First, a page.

Pack Reviews: What is the consensus on our packs?

Our ultralight packs are meant to be used hard. Adventurers across the spectrum agree. Read the gear reviews…

The Southwest on the Appalachian Trail.
The Southwest on the Appalachian Trail.

We make gear that is meant to be used. Hard. And no one puts our gear through its paces like these top-tier reviewers. These guys and gals push our gear to the limit so they can provide you with a fair and accurate review of our packs. Check out some of the reviews we got this year from some of the best in the business.

SectionHiker and the 3400 Southwest Pack: Last year the 2400 Southwest Pack earned SectionHiker’s 2015 “Gear of the Year” Award, so it is no surprise that Philip Werner also loved the 3400 version. “The Hyperlite Mountain Gear 3400 Southwest Backpack is a bomber multi-day backpack geared for tough adventures that will rip most other ultralight-style pack to shreds. It you’re rough on backpacks, but still want one that only weighs two pounds, the 3400 Southwest pack probably has your name on it.” Read the full review.

Check out the other reviews.

Thru Hiking and Photography: Passions Collide on the Trail For Nick “Click” Reichard

Nick Click Riechard

The Appalachian Trail under his belt, Nicholas Reichard is onto his next thru hiking and photography mission: The Pacific Crest Trail.

From the Appalachian Trail to the Pacific Crest Trail.

Nicholas “Click” Reichard didn’t grow up hiking or exploring in the woods. He had a passion filmmaking, and wanted to be one of the best. So he attended the Savannah College of Art and Design where he obtained a BFA in filmmaking. But despite his skill and talent, he found his options limited. So he sought a change–a new perspective on life. And what better way to do it than hike the “big three” long-distance trails in the United States. He planned to become a Triple Crowner, hiking the Appalachian Trail, Pacific Crest Trail and Continental Divide Trail. It didn’t matter that he had little backpacking experience, he would photograph his adventure with a film camera. So in 2015 he got some gear together and began thru hiking the AT. Six months and 150 rolls of film later he completed the first leg of his journey, and he was hungry for more. Currently Click is partway through the PCT. We caught up with him on a day he had phone reception and asked him a few questions about how he balances ultralight with photography.

How did you discover thru hiking?

So the funny thing is I never wanted to hike the AT, or even enjoyed going on day hikes. But I knew undertaking such an epic adventure would change who I am as a person and as an artist. Boy was I right. Now I sleep better outside than I do at home. I think the challenge of covering so much ground over the span of a few months is also really appealing to me.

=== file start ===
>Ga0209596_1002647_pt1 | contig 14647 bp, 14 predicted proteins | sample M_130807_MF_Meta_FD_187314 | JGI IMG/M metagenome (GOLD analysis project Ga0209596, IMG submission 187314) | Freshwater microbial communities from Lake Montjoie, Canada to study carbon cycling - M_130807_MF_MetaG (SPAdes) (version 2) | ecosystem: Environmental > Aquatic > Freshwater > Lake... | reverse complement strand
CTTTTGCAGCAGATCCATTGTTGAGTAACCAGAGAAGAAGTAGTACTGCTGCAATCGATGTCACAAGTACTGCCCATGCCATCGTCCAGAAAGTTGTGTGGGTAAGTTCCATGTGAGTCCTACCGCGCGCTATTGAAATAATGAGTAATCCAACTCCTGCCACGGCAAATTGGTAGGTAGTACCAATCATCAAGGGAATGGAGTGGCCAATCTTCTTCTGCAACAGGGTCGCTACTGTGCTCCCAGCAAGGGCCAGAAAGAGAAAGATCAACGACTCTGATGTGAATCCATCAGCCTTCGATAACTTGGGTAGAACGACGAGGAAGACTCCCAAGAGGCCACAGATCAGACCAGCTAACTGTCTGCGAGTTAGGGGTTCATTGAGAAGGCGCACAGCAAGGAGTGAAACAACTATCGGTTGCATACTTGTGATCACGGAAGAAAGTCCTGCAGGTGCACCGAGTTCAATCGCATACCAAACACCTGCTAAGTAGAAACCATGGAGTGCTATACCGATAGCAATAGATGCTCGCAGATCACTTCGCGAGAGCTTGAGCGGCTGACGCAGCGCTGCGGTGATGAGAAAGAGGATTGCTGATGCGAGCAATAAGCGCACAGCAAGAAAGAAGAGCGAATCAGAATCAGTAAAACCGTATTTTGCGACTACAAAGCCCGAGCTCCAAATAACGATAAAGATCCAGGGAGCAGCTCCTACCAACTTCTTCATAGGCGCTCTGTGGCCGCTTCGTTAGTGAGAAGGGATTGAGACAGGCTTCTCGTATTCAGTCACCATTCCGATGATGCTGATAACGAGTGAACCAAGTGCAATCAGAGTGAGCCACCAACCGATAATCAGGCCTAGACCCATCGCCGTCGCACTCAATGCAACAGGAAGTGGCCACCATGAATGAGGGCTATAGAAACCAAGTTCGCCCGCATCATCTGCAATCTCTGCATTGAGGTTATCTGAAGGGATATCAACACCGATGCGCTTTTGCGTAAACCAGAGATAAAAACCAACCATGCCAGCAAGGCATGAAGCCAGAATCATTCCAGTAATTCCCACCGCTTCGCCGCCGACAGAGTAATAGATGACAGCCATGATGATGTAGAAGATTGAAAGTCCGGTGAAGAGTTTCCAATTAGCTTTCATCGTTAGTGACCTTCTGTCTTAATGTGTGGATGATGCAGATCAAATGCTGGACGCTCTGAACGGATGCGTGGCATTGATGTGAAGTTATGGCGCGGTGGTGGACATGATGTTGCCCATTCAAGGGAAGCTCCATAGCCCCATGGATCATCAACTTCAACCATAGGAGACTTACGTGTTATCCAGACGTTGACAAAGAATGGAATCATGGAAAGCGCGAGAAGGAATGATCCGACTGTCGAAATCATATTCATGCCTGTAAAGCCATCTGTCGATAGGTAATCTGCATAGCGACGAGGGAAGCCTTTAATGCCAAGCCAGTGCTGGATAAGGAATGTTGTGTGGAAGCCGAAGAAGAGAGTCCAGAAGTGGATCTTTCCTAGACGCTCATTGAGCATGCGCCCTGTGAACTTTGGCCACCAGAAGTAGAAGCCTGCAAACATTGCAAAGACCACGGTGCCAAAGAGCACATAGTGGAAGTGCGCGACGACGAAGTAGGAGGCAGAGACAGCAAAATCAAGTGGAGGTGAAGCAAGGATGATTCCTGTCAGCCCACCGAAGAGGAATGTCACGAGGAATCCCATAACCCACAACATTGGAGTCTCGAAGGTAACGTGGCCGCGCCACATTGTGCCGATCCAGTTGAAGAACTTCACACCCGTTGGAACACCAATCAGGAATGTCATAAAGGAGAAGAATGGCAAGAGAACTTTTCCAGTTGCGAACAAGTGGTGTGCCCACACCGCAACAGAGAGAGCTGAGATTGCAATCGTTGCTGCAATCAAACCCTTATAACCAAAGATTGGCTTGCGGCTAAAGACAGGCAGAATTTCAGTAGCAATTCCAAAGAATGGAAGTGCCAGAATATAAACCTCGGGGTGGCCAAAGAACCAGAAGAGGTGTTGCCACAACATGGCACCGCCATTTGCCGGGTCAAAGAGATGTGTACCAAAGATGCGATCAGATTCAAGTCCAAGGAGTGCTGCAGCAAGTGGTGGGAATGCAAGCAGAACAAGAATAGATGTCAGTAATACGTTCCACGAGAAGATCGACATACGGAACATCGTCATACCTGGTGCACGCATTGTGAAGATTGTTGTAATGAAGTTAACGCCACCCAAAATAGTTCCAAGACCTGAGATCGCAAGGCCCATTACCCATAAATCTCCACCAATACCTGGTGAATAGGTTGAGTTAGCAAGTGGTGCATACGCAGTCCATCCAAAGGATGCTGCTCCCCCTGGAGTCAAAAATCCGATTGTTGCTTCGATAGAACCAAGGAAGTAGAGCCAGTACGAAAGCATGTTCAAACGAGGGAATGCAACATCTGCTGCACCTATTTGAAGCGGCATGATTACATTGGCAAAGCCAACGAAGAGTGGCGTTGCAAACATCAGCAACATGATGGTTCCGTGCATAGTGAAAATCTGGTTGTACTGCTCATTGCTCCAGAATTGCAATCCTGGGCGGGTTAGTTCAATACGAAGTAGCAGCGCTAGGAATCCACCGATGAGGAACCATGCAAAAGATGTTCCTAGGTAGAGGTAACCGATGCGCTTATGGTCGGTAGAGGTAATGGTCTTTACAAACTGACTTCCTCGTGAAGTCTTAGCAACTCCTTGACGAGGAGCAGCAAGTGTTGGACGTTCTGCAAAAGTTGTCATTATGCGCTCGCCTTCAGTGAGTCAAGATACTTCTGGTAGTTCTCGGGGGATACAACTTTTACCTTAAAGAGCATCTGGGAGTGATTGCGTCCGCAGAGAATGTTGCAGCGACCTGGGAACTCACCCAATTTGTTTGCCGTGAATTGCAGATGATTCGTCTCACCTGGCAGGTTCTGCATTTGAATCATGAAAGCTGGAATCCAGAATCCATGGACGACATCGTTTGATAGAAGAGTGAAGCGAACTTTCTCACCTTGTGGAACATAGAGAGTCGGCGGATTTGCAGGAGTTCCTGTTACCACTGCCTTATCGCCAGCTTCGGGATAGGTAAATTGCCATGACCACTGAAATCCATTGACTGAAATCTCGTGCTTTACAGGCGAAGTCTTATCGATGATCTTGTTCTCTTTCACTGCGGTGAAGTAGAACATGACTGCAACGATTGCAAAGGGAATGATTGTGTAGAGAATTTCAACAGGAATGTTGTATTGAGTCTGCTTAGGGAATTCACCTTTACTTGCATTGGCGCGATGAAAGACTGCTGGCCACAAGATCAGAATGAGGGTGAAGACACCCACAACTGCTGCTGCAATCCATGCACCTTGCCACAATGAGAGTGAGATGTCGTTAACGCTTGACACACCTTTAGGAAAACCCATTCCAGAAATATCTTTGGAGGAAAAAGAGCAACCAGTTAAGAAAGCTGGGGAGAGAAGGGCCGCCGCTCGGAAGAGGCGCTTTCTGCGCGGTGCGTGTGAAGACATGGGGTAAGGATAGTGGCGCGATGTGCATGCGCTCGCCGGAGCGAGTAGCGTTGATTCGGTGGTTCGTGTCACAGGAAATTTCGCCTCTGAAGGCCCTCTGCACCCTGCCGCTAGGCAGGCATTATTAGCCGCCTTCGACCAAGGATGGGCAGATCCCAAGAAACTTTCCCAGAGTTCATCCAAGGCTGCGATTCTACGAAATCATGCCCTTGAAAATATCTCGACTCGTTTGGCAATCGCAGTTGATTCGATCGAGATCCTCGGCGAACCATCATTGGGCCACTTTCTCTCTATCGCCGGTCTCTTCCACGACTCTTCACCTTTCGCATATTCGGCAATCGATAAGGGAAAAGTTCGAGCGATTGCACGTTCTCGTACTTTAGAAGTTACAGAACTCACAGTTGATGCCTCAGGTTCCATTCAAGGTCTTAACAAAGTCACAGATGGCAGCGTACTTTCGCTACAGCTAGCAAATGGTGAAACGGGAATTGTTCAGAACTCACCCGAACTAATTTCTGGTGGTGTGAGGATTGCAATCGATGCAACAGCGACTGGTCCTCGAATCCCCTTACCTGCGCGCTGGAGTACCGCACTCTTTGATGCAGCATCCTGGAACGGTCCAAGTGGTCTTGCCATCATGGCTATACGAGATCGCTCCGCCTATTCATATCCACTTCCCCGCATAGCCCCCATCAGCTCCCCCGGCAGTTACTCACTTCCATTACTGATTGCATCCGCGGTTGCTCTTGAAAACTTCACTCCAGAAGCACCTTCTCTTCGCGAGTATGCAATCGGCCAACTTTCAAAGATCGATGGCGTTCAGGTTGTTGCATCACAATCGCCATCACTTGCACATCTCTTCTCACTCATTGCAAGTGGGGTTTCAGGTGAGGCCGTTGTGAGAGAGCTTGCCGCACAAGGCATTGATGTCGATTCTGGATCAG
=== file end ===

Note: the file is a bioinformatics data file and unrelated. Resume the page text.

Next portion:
How do you plan for a trip like the Pacific Crest Trail?

I’m not sure there is a right answer for this. I’d say it’s fun to plan the trip but I’m more of a figure it out as I go which seems to make things happen more naturally. Read the rest of the Q&A.

Appalachian Trail Days Roundup

Good times in Damascus, Virginia

For the fifth year in a row, we attended Appalachian Trail Days down in Damascus, Va., aka “Trail Town USA.” Every year, up to 20,000 tourists make their way to this tiny town of fewer than 1,000 people around the middle of May. And every year more and more folks visit our booth. Nearly 400 people attended the Saturday raffle, along with 20 hikers who gathered round for our first “How to Set Up Your Tarp” clinic with our Chief Adventure Officer (aka CEO) Mike St. Pierre and Ambassador and professional thru hiker Ashley “Bloody Mary” Hill.

“It was rad,” Hill said of the event. “Appalachian Trail Days is the largest outdoor, long-distance hiking event in the country, so there are a lot of veteran hikers and new hikers. People feed off each other; the veterans let the new hikers know they can complete this monumental task. And the veterans and other tourists get to be around the energy of people starting a thru hike; you can feel the enthusiasm and excitement! There’s so much community, culture and love surrounding this event.” Read the rest of the article.

Tom Turiano’s New Teton Pass Backcountry Skiing Guide Book

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Ambassador Tom Turiano’s Wrote the Book on Teton Pass Backcountry Skiing.

Hyperlite Mountain Gear Ambassador and professional skier Thomas Turiano has been writing skiing guide books for 21 years, but his most recent is the first ever “guidebook for backcountry skiing on world-famous Teton Pass,” he says. Teton Pass Backcountry Guide boasts 130+ pages of maps, pictures and guides explaining how skiers can get the most out of their time in the Teton Pass backcountry. When not writing guidebooks, Turiano guides climbing and skiing trips in the Teton backcountry, and he plays guitar professionally. He also claims more than 400 ascents in the Greater Yellowstone mountains and packrafts throughout the area as a way to reach the most remote spots.